Magnus Carlsen: Chess’s Modern Day Mozart

Chess remains almost entirely unchanged, played as it was a century ago. Players lay their pieces out with the soft thump of baize on wood, jot their moves on paper, and tap the clock forcefully or gently, depending on the mood they wish to convey.

Chess remains almost entirely unchanged, played as it was a century ago. Players lay their pieces out with the soft thump of baize on wood, jot their moves on paper, and tap the clock forcefully or gently, depending on the mood they wish to convey. Yet the game has changed in at least one respect: the rise of child prodigies. With more younger players competing than ever before, chess has become a sport for all ages. Magnus Carlsen, current World Chess Champion, World Rapid Chess Champion, and World Blitz Chess Champion, earned his Grandmaster (GM) norm––the highest rank a chess player can achieve––at just the age of 13. Out of the 1500 grandmasters, the four-time World Champion’s performance both on and off the board deserve the most recognition.

The Norwegian’s journey began with his 2004 Group C victory at the annual Corus Chess Tournament, also referred to as the Tata Steel Tournament. Following the win, Carlsen was automatically promoted to Corus Group B the following year. Unfazed by the transition, the Norwegian shared first place with GM Alexander Motylev, qualifying him to play in the Corus Group A in 2007. The chess prodigy continued to fill his trophy cabinet as a 15-year-old by winning the Glitnir Blitz Tournament and coming second in the prestigious Biel Grandmaster Tournament, where he beat the tournament winner GM Alexander Morozevich twice in previous rounds.

Nonetheless, when Carlsen played in the top group of the Corus tournament for the first time at 16 years old in 2007, he finished in last place with nine draws and four losses, tallying a mere 4.5 points. Up until this point, Carlsen had an aggressive playing style: one that was characterized by “a fearless readiness to offer material for activity,” according to Norwegian GM Simen Agdestein. In any scenario, Carlsen unhesitantly gave up pieces if it meant more action on the board. While he found success as a youth with his risky style, such methods were not suited against the elites of the chess world. Carlsen often relied on the Evans Gambit, an opening well-known for its fast-paced yet unpredictable nature to avoid boring matchups. He was also heavily reliant on the Smith-Morra Gambit, where a player deliberately sacrifices a pawn at the start to quickly develop attacking chances.

As Carlsen struggled to find success at the highest level, he strived to become a more versatile player. Aware of his weak and repetitive openings, Carlsen mastered several other styles, most notably, the Sicilian Defense. With a repertoire that places an extra pawn in the center, the opening revolutionized Carlsen’s playing style; his main forte was now the middlegame and endgame, in which he attempts to outplay his opponents with positional means. Shortly after the adjustments, Carlsen saw his efforts pay off. In the 2008 Corus Group A, a year after his attempt at the top group, Carlsen finished in first place with GM Levon Aronian and achieved a personal best of 2830 career points. This was just the beginning of success at the highest level.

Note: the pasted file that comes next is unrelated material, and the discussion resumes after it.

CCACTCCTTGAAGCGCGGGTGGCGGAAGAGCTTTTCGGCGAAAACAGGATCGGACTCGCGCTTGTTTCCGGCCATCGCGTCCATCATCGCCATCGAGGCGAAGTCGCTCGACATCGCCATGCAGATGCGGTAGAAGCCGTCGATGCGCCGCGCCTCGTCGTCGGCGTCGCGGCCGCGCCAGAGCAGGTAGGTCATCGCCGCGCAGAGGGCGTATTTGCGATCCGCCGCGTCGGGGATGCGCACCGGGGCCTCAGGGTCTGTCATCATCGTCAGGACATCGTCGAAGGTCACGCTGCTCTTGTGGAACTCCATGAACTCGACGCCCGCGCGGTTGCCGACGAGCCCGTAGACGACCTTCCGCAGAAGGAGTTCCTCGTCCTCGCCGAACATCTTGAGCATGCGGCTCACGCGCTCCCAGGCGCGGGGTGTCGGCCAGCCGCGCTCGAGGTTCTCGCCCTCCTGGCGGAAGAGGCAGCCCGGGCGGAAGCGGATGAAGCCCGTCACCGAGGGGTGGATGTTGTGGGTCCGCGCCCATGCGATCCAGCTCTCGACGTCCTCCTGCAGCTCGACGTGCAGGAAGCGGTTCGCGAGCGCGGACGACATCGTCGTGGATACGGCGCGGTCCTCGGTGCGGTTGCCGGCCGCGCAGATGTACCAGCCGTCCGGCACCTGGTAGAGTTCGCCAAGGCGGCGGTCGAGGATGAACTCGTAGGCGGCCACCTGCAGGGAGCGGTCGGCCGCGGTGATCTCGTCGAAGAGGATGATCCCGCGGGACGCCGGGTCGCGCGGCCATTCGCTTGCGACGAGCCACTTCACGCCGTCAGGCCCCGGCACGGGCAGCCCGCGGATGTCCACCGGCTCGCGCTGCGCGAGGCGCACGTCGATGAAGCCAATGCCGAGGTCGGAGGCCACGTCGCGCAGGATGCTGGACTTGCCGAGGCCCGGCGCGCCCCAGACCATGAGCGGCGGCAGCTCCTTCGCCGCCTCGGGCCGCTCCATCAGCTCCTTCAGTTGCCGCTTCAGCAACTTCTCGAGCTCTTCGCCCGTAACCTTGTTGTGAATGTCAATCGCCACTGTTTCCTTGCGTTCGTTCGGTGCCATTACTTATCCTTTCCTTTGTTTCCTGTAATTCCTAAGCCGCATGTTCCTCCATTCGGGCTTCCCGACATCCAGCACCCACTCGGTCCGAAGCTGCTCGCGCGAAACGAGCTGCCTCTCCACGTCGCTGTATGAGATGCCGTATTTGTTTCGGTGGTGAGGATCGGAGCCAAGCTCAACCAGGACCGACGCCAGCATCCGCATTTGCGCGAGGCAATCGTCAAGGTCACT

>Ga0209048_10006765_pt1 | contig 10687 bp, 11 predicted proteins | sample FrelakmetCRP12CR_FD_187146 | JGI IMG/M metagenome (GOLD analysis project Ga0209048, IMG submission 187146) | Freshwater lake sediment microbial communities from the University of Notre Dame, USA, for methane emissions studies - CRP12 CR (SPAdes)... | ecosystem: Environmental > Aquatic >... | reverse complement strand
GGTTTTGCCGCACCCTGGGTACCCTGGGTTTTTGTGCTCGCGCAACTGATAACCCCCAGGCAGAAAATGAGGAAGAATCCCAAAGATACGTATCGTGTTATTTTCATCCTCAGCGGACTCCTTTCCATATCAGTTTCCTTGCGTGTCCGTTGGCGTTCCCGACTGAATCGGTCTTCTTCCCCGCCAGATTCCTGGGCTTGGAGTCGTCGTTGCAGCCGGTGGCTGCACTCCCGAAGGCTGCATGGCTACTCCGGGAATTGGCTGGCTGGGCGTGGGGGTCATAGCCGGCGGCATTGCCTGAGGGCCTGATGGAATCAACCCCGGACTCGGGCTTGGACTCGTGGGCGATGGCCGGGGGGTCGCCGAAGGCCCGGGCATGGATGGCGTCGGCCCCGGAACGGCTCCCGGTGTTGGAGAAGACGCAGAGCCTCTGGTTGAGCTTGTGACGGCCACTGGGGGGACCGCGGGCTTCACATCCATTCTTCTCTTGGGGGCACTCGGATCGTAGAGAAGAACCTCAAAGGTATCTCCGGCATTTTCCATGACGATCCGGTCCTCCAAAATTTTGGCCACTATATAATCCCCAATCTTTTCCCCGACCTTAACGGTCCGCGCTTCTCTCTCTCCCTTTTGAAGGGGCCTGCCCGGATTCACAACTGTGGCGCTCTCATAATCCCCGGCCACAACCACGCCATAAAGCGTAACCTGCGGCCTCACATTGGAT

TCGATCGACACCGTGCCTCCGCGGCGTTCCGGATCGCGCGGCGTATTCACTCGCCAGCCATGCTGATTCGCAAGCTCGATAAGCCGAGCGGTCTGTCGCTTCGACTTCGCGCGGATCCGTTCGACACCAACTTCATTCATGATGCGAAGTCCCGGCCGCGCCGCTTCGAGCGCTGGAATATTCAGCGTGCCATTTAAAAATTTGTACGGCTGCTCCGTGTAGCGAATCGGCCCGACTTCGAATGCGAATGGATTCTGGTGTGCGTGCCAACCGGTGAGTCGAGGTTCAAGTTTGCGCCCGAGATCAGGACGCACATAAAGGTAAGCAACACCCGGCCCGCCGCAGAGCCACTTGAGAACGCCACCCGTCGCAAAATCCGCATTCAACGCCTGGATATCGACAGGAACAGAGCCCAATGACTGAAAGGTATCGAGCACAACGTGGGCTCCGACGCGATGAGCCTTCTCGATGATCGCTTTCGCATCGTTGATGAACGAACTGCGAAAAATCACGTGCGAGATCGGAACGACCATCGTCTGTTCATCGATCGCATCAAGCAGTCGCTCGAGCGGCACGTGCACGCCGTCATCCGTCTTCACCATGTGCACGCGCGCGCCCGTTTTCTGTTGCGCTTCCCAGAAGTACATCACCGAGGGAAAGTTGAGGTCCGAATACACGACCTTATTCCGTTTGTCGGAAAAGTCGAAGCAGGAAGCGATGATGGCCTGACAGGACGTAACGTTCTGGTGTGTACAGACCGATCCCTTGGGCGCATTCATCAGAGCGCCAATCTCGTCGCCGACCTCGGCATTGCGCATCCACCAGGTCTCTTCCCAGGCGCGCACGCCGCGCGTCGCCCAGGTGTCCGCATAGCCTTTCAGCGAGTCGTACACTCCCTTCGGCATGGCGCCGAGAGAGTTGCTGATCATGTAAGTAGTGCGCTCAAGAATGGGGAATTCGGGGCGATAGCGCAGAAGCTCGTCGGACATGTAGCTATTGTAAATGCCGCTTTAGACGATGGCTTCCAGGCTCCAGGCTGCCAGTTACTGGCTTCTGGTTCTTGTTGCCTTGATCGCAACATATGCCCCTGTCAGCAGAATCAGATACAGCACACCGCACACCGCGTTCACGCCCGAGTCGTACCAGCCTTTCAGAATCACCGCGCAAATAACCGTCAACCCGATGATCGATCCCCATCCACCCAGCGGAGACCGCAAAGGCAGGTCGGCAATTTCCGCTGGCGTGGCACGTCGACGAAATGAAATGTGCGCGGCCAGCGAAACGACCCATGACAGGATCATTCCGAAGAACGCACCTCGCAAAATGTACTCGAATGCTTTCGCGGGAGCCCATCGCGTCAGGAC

Fast forward to 2014, and Carlsen has already won multiple renowned tournaments, including the London Chess Classic, the Linares International Chess Tournament, and two World Chess Championships. Yet, his universal playing style isn’t the only factor that contributes to his global success. While chess players are subject to a constant torrent of mental stress, Carlsen’s composure and the absence of soul-searching after mistakes put him one step ahead of his opponents. During his first World Chess Championship Final against defending champion GM Viswanathan Anand, challenger Carlsen was the less experienced player; yet, his unmatched concentration allowed him to take advantage of minor mistakes from his opponent in Games 6 and 9, emerging victorious overall. Moreover, heart monitors during games prove why Carlsen remains the best of the bunch. For example, during Game 3 of the Chess 960 World Championship Finals against five-time United States Champion Hikaru Nakamura, Nakamura had a heart rate of around 130 beats per minute (bpm) while Carlsen was at around 70 bpm in the final moments––his ability to perform under pressure is truly second to none.

Yet, while Carlsen is recognized for his talent, his efforts outside of the game often go unnoticed. With the Covid-19 pandemic canceling major chess tournaments, he launched The Carlsen Tour, a $1.5 million series of 10 online tournaments, providing hours of entertainment for fans worldwide. The first event of the tour reportedly amassed more than 115,000 viewers. In a time when sports have stalled, the outbreak has provided Carlsen with the perfect opportunity to put into practice his vision of promoting chess to a greater audience. Moreover, like many professionals in the chess community, Carlsen has recently joined Twitch, a live streaming service, to interact with his fans and regularly stream chess games. Since the pandemic, viewership of live chess games has skyrocketed. On Twitch, people watched approximately 41 million hours of chess from March to August 2020, four times the total hours compared to the previous six months. When asked about the reasoning behind his efforts, Carlsen simply stated, “We’re trying to grow chess” and give the fans “something to look forward to.” In concert with Carlsen’s Twitch efforts, chess is certainly having a moment in the limelight, additionally boosted by the popularity of The Queen’s Gambit on Netflix. With a miniseries booming on Netflix and a star like Carlsen introducing millions of young people to the game, chess’s future looks bright.


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